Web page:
Originally written by Patrick Lightbody

Neustar’s Web Performance Management (WPM) supports the ability to pass in parameterized data in your load test scripts. This is done by adding a small amount of JavaScript in your test. Whether you are working with a Real Browser User (RBU) script or a Virtual User (VU) script, we recommend first creating a script with fixed data and then modifying it to include data parameterization after you’ve imported your Selenium scripts (for RBUs) or converted to a VU script. In this document we’ll look at a few ways to parameterize your test:

  • Basic Parameterization: using a random value from a collection of values
  • Using a CSV File: accessing data in an external file
  • Unique Parameterization: ensuring that no two values are used in overlapping script executions
  • Time-Based Uniqueness: using timestamps to ensure uniqueness of data
  • Sequential Uniqueness: using counters provided by the BrowserMob API to ensure uniqueness

Consider the following basic RBU script that uses a fixed username and password of “joe” and “password”:

var selenium = browserMob.openBrowser();

browserMob.beginTransaction();
browserMob.beginStep(“Step 1″);

selenium.open(“http://example.com/login”);
selenium.type(“username”, “joe”);
selenium.type(“password”, “password”);
selenium.clickAndWait(“login”);

browserMob.endStep();
browserMob.endTransaction();

Let’s see how we can modify this script to include different styles of parameterization.

Basic Parameterization

If you want to type a random string in to a field, you first need to create the list of strings you’d like to use. For example, if the field is a username field for a login form, you may want to generate a list of 10, 100, or even 1000 usernames to use in the load test. Once you have the list, you’ll need to add it to your script. You do so by using a standard JavaScript array with some simple code that selects a random value from the array and uses it to type the value in. Let’s see how our example changes using this technique:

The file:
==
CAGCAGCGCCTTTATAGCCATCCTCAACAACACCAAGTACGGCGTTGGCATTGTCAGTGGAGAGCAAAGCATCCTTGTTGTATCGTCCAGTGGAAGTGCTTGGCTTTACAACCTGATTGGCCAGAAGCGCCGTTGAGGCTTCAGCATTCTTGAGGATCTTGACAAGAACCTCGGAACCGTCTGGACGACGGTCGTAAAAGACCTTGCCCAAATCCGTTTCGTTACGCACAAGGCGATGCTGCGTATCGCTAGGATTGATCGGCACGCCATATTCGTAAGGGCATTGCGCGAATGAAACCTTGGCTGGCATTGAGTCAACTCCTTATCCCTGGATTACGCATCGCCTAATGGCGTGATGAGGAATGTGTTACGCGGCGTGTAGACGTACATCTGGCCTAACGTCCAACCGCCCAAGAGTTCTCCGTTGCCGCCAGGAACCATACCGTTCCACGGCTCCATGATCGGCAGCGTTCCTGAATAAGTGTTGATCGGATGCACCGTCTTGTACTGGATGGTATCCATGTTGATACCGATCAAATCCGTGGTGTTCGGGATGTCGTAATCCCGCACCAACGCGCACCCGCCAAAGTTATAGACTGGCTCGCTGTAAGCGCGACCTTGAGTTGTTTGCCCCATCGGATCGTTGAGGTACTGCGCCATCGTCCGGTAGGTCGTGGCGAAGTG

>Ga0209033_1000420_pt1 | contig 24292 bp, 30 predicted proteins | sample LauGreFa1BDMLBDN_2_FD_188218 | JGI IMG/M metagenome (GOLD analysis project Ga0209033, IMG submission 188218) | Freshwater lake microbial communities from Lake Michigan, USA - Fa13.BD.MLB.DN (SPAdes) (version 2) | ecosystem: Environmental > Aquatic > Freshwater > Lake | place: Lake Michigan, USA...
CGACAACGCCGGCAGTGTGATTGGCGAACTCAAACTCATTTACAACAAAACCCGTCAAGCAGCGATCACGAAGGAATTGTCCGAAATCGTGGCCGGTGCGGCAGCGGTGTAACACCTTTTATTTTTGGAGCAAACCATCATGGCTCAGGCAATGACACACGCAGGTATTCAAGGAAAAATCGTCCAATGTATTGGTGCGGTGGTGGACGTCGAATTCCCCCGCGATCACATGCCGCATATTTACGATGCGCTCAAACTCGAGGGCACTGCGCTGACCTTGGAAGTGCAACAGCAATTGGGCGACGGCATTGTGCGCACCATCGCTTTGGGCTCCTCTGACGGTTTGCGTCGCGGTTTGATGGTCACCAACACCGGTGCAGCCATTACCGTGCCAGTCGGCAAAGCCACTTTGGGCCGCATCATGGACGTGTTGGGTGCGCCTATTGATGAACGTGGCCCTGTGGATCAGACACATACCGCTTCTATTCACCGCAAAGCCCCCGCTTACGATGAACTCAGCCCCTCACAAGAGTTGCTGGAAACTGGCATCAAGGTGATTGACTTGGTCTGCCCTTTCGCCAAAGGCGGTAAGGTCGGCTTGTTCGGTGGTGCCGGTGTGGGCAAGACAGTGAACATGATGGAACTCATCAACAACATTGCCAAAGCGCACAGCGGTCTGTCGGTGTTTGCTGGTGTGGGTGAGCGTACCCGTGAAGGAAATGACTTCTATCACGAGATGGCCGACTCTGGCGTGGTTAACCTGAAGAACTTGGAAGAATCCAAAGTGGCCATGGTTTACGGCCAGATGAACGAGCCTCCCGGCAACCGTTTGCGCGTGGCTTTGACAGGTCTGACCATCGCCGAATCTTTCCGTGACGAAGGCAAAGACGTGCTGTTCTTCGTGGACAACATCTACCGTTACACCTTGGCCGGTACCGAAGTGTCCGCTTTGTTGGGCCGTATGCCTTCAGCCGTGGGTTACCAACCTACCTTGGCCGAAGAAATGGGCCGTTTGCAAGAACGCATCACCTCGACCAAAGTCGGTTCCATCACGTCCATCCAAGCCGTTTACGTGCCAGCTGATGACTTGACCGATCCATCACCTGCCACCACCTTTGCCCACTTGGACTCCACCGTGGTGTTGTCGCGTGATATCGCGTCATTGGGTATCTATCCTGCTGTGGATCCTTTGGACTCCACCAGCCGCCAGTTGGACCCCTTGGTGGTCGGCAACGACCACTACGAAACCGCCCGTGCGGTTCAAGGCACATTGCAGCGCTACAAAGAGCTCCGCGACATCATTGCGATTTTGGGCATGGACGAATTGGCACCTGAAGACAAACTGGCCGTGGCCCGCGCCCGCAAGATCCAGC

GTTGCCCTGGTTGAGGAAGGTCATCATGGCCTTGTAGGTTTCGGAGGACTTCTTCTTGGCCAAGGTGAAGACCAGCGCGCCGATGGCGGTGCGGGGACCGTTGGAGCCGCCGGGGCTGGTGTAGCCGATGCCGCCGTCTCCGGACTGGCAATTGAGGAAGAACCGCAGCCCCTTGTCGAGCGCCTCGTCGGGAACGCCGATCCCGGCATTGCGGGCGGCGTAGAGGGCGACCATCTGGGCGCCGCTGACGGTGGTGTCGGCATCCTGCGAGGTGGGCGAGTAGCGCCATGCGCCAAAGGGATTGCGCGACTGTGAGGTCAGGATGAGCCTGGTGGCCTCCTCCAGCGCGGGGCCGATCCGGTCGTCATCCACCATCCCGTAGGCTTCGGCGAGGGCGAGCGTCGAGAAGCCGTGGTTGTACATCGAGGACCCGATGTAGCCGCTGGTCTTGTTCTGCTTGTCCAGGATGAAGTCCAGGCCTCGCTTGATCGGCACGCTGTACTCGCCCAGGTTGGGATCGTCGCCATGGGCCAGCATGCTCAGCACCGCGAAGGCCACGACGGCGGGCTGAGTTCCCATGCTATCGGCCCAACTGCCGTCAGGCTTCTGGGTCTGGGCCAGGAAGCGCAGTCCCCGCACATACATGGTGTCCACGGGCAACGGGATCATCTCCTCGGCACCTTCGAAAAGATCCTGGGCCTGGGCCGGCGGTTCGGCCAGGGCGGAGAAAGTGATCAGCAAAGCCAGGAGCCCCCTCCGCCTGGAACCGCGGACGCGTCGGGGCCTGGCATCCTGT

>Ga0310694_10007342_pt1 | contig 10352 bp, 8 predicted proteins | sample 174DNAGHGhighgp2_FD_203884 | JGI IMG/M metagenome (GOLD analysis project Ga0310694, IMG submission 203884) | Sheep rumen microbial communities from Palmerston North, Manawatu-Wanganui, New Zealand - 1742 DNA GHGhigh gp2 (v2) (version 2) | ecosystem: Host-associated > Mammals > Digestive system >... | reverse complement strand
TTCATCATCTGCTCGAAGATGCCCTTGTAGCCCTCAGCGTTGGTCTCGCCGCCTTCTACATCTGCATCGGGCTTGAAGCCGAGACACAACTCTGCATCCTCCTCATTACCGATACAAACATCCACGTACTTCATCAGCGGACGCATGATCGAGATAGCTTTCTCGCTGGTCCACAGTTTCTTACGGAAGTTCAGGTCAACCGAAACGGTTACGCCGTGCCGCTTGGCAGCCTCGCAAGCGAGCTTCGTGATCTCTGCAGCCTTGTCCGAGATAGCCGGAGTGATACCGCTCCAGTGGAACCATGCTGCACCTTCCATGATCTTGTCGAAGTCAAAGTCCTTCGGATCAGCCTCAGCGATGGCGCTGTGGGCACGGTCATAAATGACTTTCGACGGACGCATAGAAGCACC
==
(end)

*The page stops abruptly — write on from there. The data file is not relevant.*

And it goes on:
var selenium = browserMob.openBrowser();

var usernames = ['joe', 'meg', 'pat', 'chris', 'rob', 'beth'];

browserMob.beginTransaction();
browserMob.beginStep(“Step 1″);

var index = Math.floor(Math.random() * usernames.length);
var username = usernames[index];

selenium.open(“http://example.com/login”);
selenium.type(“username”, username);
selenium.type(“password”, “password”);
selenium.clickAndWait(“login”);

browserMob.endStep();
browserMob.endTransaction();

Note how we select a random index from the array by using the Math.floor() and Math.random() functions. And because we base the random number on the length of the usernames array (ie: usernames.length), we can always add additional usernames to the array and they will automatically be included as part of the random selection.

Parameterization Using an External CSV File

If you have a lot of data, it may not be convenient to try to represent it in a JavaScript array like we did in the last example. That’s why WPM also supports reading data from an external CSV file:

var selenium = browserMob.openBrowser();

var csv = browserMob.getCSV(“logins.csv”);
var row = csv.random();

browserMob.beginTransaction();
browserMob.beginStep(“Step 1″);

var username = row.get(“username”);
var password = row.get(“password”);

selenium.open(“http://example.com/login”);
selenium.type(“username”, username);
selenium.type(“password”, password);
selenium.clickAndWait(“login”);

browserMob.endStep();
browserMob.endTransaction();

As you can see, the “csv” object has a random() method on it, which returns a random row. Once you have a handle to the row, you can call get() on it by passing in the column label. The CSV simply needs to be in this format:

“username”,”password”
“joe”,”password”
“meg”,”password”
“pat”,”password”
“chris”,”password”